For people whose fruit trees produce more fruit than they know what to do with, a Richmond not-for-profit has a solution that benefits the whole community.
The Urban Bounty, formerly known as the Richmond Food Security Society, is kicking off this summer season by rebooting their annual Fruit Recovery Program.
The Urban Bounty will send out a group of trained volunteers to pick up the unused fruit and transport it to the Richmond Food Bank and other community partners, according to Sarina Clay Smith, program manager of The Urban Bounty.
Smith told the Richmond News at just one of their picks two weeks ago they collected 160 Ibs of strawberries from a local farmer, and they are still looking to expand their reach this year.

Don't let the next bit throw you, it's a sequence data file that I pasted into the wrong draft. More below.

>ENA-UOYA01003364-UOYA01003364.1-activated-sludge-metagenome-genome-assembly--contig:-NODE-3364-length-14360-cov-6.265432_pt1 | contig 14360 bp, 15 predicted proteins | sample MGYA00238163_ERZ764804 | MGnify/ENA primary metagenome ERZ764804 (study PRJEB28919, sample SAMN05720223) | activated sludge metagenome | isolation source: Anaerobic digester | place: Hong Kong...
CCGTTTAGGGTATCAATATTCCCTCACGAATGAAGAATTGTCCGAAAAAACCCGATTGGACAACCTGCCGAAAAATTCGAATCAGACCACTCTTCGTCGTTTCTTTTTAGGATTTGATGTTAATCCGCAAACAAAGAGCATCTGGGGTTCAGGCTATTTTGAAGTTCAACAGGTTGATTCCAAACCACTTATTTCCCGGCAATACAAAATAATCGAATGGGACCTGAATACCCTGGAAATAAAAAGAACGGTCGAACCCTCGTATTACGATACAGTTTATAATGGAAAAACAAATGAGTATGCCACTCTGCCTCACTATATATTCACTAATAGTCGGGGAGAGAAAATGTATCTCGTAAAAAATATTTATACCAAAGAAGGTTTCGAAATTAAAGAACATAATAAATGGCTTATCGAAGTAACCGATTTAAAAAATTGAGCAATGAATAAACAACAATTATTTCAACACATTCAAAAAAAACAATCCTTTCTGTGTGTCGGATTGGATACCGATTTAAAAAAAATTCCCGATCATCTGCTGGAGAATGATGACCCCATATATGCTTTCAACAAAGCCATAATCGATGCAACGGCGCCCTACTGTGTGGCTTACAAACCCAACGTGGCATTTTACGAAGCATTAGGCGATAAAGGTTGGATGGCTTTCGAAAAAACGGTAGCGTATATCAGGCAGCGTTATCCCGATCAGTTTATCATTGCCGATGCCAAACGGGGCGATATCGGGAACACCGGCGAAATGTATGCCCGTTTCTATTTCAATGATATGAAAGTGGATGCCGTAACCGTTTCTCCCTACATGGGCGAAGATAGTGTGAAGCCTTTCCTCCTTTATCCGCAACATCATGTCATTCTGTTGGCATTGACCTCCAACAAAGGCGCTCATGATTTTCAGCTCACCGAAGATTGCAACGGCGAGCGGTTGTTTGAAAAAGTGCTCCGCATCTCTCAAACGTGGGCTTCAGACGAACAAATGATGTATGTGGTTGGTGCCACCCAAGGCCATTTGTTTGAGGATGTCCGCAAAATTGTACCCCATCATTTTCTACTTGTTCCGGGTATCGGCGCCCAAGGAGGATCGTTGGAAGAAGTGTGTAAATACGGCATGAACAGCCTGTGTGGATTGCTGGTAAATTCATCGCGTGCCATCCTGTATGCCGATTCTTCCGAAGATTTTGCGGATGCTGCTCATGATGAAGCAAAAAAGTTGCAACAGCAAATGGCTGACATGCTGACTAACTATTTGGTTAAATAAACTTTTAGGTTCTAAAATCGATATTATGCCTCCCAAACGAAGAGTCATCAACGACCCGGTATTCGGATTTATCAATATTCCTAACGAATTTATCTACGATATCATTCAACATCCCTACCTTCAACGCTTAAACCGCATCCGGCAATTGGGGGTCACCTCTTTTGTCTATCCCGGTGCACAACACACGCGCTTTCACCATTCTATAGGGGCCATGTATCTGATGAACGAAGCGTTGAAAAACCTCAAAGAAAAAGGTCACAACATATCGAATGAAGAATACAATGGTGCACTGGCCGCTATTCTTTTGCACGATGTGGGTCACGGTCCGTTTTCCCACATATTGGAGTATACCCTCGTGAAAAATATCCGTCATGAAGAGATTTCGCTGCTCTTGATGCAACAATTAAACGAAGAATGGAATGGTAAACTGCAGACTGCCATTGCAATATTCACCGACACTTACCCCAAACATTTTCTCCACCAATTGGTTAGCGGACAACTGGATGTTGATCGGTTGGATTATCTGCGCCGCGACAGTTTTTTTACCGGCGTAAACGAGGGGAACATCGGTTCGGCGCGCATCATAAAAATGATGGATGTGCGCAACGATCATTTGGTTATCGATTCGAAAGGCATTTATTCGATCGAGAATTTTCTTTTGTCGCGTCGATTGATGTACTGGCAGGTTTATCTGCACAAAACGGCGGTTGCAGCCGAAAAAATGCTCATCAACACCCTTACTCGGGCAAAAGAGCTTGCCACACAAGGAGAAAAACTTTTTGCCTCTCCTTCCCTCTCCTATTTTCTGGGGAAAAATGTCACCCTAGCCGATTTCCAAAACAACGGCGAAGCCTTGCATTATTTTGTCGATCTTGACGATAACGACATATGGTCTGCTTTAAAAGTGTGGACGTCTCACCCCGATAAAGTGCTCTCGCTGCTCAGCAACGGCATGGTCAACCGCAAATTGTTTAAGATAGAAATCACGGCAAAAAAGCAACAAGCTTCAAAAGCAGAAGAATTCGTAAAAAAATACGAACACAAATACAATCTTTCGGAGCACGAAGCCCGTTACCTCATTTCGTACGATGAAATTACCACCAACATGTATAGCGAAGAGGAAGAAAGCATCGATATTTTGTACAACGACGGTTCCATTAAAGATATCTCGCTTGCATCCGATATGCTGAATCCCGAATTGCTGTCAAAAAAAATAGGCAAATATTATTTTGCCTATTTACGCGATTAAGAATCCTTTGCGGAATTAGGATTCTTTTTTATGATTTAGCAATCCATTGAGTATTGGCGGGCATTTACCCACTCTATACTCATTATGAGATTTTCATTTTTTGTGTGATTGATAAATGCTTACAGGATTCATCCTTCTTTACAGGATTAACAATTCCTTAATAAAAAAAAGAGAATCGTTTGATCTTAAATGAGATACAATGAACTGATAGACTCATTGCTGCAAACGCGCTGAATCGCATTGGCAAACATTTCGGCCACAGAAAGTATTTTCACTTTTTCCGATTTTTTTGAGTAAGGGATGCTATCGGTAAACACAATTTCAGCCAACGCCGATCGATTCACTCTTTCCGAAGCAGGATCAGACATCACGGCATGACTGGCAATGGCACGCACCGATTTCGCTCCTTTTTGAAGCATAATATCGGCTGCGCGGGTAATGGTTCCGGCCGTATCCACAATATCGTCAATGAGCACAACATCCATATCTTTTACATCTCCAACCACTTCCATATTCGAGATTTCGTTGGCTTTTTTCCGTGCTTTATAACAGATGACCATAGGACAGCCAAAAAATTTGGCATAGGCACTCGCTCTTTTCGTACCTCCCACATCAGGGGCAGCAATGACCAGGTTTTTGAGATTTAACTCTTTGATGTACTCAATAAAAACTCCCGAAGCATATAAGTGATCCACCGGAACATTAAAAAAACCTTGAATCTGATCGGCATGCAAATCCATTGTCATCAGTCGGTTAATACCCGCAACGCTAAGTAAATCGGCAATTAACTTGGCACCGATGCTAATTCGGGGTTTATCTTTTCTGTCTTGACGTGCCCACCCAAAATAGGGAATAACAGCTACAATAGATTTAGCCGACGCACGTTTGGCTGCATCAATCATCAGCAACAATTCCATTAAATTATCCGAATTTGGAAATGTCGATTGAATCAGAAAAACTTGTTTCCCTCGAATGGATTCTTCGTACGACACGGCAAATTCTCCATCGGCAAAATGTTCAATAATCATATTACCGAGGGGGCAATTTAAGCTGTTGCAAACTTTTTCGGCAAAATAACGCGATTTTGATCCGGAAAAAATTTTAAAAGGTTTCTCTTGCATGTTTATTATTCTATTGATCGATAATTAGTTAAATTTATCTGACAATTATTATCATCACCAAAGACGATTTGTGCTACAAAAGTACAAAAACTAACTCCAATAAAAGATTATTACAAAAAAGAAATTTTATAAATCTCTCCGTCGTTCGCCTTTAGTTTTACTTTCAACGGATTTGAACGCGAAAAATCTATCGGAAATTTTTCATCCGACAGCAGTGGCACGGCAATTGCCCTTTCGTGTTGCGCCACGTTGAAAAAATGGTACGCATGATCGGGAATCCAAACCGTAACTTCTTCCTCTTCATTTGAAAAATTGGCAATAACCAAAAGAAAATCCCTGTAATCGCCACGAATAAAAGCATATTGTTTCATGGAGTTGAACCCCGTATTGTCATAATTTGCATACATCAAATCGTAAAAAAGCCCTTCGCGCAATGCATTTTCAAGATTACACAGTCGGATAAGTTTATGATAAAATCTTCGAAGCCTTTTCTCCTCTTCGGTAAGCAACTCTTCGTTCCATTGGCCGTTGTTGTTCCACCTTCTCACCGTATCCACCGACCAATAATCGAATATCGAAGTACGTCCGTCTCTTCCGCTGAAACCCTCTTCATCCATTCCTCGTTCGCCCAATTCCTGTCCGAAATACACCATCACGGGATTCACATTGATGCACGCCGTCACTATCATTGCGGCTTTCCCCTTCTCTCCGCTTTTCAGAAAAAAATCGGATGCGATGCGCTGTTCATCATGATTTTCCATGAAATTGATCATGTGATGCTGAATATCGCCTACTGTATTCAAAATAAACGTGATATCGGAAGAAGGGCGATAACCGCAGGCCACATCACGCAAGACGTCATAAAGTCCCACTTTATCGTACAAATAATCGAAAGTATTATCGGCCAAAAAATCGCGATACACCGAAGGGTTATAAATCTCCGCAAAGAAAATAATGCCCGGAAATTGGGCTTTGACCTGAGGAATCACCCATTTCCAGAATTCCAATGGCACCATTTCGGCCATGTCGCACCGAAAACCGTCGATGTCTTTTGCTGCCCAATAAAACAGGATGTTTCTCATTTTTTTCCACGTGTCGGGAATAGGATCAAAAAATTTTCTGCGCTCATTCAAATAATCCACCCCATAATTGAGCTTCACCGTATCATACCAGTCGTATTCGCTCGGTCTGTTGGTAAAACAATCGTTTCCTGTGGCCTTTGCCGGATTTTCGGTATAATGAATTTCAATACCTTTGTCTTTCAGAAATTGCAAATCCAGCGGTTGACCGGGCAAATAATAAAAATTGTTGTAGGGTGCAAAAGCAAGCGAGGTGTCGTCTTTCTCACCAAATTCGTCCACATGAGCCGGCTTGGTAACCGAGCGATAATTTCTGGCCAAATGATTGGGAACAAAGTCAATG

In 2018 and 2019, collected almost 12,000 Ibs of fruit and they donated more than 9,000 Ibs of fresh fruit last year. Otherwise, these foods might have gone to waste, noted Smith.
Meanwhile, people who are interested in being fruit pickers are also welcome to join. Smith said their youngest volunteer is only 15, while their most senior volunteer is 85.
The Urban Bounty has collaborated with Success’s Richmond office to introduce some new immigrants to the volunteer family.
For Smith, volunteering isn’t just about helping others, it’s also about strengthening ties to the community and broaden one’s support network.
“The program is open to anybody and we have a lot of new immigrants working with us. So there are a lot of friendships formed out of the program; people can share stories and find out what’s going on in Richmond from other volunteers,” said Smith.
For information about becoming a volunteer or donating crops, visit https://www.richmondfoodsecurity.org/programs/richmond-fruit-recovery-program/.